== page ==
Jordan, you’ve hit the nail on the head. I’ve experienced this in my personal life, and as a writer. I find myself sharing things socially that fit the ‘image’ of who I’d like to be, and failing to actually become that person through my actions. I fight the temptation to write trendily instead of how I like to write every time I sit down to write.

    Thanks for putting this article together!

  • http://twitter.com/bradenhamm Braden Hamm

    Great post. Documenting your life isn’t the problem, but caring about how many likes it will get is.

  • Junior

    Funny thing is that you can like your post on facebook. ^^
    But, really… nice post. ;]

  • Lewis Cowles

    Pure brainfart, I don’t really take too many pictures of anything, I think there is a movement, but quite often its with posers or teenagers that insist “pics or it didn’t happen”…

  • Geoff

    I dispute the idea that it’s automatically unhealthy. At the very least it shows that people are putting some thought and reflection into their daily lives, not at all a bad thing considering the number who drift along with nary a thought. Perhaps your own social circle needs to be expanded beyond the ranks of intelligent, well-educated people so that you can see some of the dreck that shows up on Facebook. I think you’d be more comfortable snapping a pic of a fire response in your neighborhood afterward.

  • http://www.facebook.com/trish.rempel Trish Rempel

    Would it be ironic to share this article?

  • jonasbull

    It’s been said, “A picture is worth a thousand words.” I would add a counter-corollary: “A thousand pictures might better be described with a few words.” Ok, yeah it needs work. But the idea is that while the audience may be wider and quicker on the uptake with a single reasonably good picture, the author and the audience will be better served by a few well chosen words than than flood of mediocre pictures.

    Moreover, the humans are evolved (created, engineered, whatever) to be storytellers. And to listen to stories. To the point that storytelling is actually good for us. We need it for critical parts of our mental machinery to work. Documenting life without narrative is, I think, self-destructive.

  • Eugene Z

    There is clear divide (unfortunately!) between “tween-internet” generation and the rest of the normal people.

    Tweenternet ™ generation has to shoot a photo every 5 minutes, and tweet something every 4.

    That is not really surprising by itself. That’s our old genes. The monkey that shouts the loudest is considered a leader,
    or least interesting.
    The new generation has so many new way to shout – vs the old one.
    In the old generation, you had to have “a story” and “some facts” – to be published and noticed.

    For some reason, we had hoped that our children would rise above simple “shouting your every bowel movement to the masses”… but so far that did not happen.

    Perhaps, the next [next] generation will so be over-saturated with every-minute crap,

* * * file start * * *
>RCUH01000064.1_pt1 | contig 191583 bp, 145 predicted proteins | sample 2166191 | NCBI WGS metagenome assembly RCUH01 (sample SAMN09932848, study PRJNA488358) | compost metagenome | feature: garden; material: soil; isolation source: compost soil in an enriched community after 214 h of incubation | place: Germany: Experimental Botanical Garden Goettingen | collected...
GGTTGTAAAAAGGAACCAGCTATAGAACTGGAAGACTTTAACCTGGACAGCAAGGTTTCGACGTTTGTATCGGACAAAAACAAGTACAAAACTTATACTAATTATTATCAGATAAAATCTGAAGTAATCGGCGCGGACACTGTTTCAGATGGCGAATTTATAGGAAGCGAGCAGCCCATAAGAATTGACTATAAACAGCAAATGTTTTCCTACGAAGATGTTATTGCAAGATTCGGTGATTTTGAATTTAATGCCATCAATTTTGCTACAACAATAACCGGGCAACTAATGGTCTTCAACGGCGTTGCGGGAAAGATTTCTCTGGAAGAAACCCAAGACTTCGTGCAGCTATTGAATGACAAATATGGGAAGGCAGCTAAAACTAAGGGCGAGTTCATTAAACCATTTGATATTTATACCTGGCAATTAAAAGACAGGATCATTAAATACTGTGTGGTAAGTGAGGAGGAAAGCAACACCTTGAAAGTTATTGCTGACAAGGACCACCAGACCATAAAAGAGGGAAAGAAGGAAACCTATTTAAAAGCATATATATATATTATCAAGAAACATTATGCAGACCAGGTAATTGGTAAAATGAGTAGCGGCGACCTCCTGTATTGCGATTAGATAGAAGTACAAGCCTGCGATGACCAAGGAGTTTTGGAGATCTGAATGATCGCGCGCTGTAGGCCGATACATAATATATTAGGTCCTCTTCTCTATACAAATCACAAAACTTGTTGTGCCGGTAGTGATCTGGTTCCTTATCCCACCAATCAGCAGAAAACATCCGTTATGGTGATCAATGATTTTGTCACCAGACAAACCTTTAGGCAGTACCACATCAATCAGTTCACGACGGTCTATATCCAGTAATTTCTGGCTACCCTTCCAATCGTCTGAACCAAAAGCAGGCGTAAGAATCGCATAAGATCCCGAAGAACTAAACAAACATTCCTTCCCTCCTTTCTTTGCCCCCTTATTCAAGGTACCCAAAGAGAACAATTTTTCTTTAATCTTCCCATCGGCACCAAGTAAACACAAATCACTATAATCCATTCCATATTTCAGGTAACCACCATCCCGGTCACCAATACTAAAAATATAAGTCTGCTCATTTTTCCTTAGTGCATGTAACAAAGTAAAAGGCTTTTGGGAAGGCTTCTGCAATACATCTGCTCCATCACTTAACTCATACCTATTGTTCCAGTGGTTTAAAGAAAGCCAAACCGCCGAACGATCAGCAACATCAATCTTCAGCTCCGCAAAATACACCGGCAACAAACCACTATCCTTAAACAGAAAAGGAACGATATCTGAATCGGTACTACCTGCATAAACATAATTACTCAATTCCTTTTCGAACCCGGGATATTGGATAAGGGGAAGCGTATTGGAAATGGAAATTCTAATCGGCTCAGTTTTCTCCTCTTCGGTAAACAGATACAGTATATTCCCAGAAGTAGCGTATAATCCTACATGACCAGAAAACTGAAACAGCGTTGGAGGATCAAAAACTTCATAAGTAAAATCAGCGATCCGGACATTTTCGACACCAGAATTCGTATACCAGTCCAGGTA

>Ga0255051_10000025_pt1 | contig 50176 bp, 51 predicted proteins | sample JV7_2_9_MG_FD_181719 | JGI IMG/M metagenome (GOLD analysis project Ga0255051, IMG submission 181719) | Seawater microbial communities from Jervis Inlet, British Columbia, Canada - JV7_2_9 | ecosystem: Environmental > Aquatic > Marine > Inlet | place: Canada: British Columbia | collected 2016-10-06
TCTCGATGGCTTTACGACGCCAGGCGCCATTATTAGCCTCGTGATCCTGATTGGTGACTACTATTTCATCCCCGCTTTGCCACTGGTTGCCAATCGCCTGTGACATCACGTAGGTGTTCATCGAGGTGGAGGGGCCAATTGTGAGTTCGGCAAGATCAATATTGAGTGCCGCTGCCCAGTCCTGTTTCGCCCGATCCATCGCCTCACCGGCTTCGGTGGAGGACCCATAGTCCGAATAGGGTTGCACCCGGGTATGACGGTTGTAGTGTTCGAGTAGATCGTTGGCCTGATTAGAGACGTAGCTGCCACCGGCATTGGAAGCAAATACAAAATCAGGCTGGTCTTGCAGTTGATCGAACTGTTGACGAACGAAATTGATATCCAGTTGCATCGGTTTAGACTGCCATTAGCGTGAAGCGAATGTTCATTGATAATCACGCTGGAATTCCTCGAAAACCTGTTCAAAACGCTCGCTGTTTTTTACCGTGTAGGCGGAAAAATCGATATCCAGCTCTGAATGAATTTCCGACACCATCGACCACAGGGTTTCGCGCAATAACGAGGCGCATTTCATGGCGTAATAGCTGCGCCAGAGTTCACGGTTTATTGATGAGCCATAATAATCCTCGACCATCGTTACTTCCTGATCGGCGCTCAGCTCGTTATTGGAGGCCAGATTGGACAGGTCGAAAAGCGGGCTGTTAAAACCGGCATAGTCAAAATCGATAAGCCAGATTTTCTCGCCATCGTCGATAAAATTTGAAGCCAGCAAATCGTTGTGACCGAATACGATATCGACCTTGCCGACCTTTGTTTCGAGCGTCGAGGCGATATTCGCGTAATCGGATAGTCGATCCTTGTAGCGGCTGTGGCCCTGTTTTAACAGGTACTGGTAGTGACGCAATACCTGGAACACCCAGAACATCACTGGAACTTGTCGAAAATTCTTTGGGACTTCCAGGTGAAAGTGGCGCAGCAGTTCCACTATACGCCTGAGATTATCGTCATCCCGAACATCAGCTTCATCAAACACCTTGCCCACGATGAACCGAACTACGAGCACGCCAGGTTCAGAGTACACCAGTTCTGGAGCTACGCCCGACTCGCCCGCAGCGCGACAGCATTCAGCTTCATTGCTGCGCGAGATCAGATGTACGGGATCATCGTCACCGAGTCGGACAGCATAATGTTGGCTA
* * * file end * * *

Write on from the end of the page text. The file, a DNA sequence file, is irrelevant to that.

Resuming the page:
so that eventually shouting with “lack of information” will go out of style and be shunned…

  • Bob on the Road

    “Being famous to fifteen people” struck a chord with me. My dad is a hero to his grandkids, his church, and his wife. And you can’t find his photo or his vacation pix on the web. They’re in a dozen shoeboxes in the attic. He uses his computer for Soduko and volunteer work.
    “Famous to 15″ is a much more worthwhile endeavor than being “liked” by millions of strangers for questionable life choices.
    Great article (even if that’s not what you really meant)!

  • Pick a name.

    There, there Jordan. It is okay now. You are already dead.

  • http://twitter.com/JunkyardSam Junkyard Sam

    Wow this article… I guess I needed to hear this. It’s sounded out some thoughts I was having subconsciously. And I like Bob’s thing below about “famous to 15″ more important than “liked by millions.” Social media = best in moderation, clearly.

  • http://www.facebook.com/people/Martin-Payne/657582694 Martin Payne

    I’m not sure that this is new behaviour. Well before the social Internet, I used to travel quite a bit. Sometimes it was personal travel, sometimes with / without travel companions, sometimes it was travel for work, where I would find myself in interesting locations but without my friends.

    It used to be satirical to invite your friends over to “look at some holiday snaps”. As everyone knew – it would be painfully boring for your friends, more of a bragging session for you.

    When I traveled, especially when I was alone, I would wonder if the reason for the travel was to actually see the sights, experience the culture, or just to brag that you had done so. In the “old” days, the bragging was limited to just that – verbally bragging after the fact, which quickly identified you as a bore.

    What I actually found though was that it wasn’t about bragging (or, very little of it was about bragging), and it wasn’t just about the experience. It was about sharing the experience. The trips when I was alone felt nowhere near as special to me as the trips in which I had companions.

    I now have a beautiful wife to share all of my experiences with, so do not find the need to share my experiences online. But, maybe in this fully connected disconnected world there is a need that’s being met that’s not just about the bragging?

List Grid
Load More